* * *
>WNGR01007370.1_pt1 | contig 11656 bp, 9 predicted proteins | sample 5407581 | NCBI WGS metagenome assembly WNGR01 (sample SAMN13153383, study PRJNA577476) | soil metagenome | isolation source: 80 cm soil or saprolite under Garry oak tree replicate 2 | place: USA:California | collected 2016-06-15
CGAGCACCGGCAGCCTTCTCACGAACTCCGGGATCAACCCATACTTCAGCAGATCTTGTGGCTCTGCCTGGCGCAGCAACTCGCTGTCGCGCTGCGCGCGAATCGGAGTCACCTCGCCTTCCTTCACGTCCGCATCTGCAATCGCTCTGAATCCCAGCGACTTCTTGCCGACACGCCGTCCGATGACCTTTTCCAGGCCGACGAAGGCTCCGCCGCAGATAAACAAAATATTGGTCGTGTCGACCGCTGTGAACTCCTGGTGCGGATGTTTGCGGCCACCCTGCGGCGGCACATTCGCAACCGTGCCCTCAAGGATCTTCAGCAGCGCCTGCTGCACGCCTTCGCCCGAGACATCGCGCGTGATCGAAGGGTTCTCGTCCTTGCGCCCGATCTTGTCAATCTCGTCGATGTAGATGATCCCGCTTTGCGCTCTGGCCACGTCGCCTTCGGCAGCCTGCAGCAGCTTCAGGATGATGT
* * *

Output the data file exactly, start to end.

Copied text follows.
>WNGR01007370.1_pt1 | contig 11656 bp, 9 predicted proteins | sample 5407581 | NCBI WGS metagenome assembly WNGR01 (sample SAMN13153383, study PRJNA577476) | soil metagenome | isolation source: 80 cm soil or saprolite under Garry oak tree replicate 2 | place: USA:California | collected 2016-06-15
CGAGCACCGGCAGCCTTCTCACGAACTCCGGGATCAACCCATACTTCAGCAGATCTTGTGGCTCTGCCTGGCGCAGCAACTCGCTGTCGCGCTGCGCGCGAATCGGAGTCACCTCGCCTTCCTTCACGTCCGCATCTGCAATCGCTCTGAATCCCAGCGACTTCTTGCCGACACGCCGTCCGATGACCTTTTCCAGGCCGACGAAGGCTCCGCCGCAGATAAACAAAATATTGGTCGTGTCGACCGCTGTGAACTCCTGGTGCGGATGTTTGCGGCCACCCTGCGGCGGCACATTCGCAACCGTGCCCTCAAGGATCTTCAGCAGCGCCTGCTGCACGCCTTCGCCCGAGACATCGCGCGTGATCGAAGGGTTCTCGTCCTTGCGCCCGATCTTGTCAATCTCGTCGATGTAGATGATCCCGCTTTGCGCTCTGGCCACGTCGCCTTCGGCAGCCTGCAGCAGCTTCAGGATGATGT